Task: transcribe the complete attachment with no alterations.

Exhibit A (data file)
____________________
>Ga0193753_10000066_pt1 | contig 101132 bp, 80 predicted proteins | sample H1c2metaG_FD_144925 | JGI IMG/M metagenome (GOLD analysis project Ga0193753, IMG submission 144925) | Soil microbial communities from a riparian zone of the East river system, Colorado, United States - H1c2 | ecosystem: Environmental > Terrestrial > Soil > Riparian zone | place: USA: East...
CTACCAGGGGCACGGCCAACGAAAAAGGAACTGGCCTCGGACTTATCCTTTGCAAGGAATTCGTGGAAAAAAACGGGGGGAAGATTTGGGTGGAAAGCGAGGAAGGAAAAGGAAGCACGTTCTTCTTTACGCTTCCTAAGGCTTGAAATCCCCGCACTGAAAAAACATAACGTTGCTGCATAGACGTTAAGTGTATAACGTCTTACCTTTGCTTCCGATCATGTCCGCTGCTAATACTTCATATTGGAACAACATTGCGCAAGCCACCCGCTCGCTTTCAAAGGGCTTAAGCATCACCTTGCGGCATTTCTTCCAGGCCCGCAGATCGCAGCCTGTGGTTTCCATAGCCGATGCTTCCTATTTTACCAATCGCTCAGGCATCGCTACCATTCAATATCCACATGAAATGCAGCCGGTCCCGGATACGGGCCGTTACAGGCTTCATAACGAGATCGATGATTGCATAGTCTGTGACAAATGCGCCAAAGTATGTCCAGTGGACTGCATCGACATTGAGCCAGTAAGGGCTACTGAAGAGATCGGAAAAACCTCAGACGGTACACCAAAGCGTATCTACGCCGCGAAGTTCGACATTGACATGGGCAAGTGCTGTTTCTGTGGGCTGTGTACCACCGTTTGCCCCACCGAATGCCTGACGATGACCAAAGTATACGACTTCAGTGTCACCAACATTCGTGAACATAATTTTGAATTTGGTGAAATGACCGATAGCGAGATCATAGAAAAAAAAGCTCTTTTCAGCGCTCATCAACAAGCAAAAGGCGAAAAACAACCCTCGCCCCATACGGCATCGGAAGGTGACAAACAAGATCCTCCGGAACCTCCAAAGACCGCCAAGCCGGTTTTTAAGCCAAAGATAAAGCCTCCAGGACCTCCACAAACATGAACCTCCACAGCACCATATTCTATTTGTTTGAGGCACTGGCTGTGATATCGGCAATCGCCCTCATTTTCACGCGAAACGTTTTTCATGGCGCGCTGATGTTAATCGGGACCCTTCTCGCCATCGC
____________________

>Ga0193753_10000066_pt1 | contig 101132 bp, 80 predicted proteins | sample H1c2metaG_FD_144925 | JGI IMG/M metagenome (GOLD analysis project Ga0193753, IMG submission 144925) | Soil microbial communities from a riparian zone of the East river system, Colorado, United States - H1c2 | ecosystem: Environmental > Terrestrial > Soil > Riparian zone | place: USA: East...
CTACCAGGGGCACGGCCAACGAAAAAGGAACTGGCCTCGGACTTATCCTTTGCAAGGAATTCGTGGAAAAAAACGGGGGGAAGATTTGGGTGGAAAGCGAGGAAGGAAAAGGAAGCACGTTCTTCTTTACGCTTCCTAAGGCTTGAAATCCCCGCACTGAAAAAACATAACGTTGCTGCATAGACGTTAAGTGTATAACGTCTTACCTTTGCTTCCGATCATGTCCGCTGCTAATACTTCATATTGGAACAACATTGCGCAAGCCACCCGCTCGCTTTCAAAGGGCTTAAGCATCACCTTGCGGCATTTCTTCCAGGCCCGCAGATCGCAGCCTGTGGTTTCCATAGCCGATGCTTCCTATTTTACCAATCGCTCAGGCATCGCTACCATTCAATATCCACATGAAATGCAGCCGGTCCCGGATACGGGCCGTTACAGGCTTCATAACGAGATCGATGATTGCATAGTCTGTGACAAATGCGCCAAAGTATGTCCAGTGGACTGCATCGACATTGAGCCAGTAAGGGCTACTGAAGAGATCGGAAAAACCTCAGACGGTACACCAAAGCGTATCTACGCCGCGAAGTTCGACATTGACATGGGCAAGTGCTGTTTCTGTGGGCTGTGTACCACCGTTTGCCCCACCGAATGCCTGACGATGACCAAAGTATACGACTTCAGTGTCACCAACATTCGTGAACATAATTTTGAATTTGGTGAAATGACCGATAGCGAGATCATAGAAAAAAAAGCTCTTTTCAGCGCTCATCAACAAGCAAAAGGCGAAAAACAACCCTCGCCCCATACGGCATCGGAAGGTGACAAACAAGATCCTCCGGAACCTCCAAAGACCGCCAAGCCGGTTTTTAAGCCAAAGATAAAGCCTCCAGGACCTCCACAAACATGAACCTCCACAGCACCATATTCTATTTGTTTGAGGCACTGGCTGTGATATCGGCAATCGCCCTCATTTTCACGCGAAACGTTTTTCATGGCGCGCTGATGTTAATCGGGACCCTTCTCGCCATCGC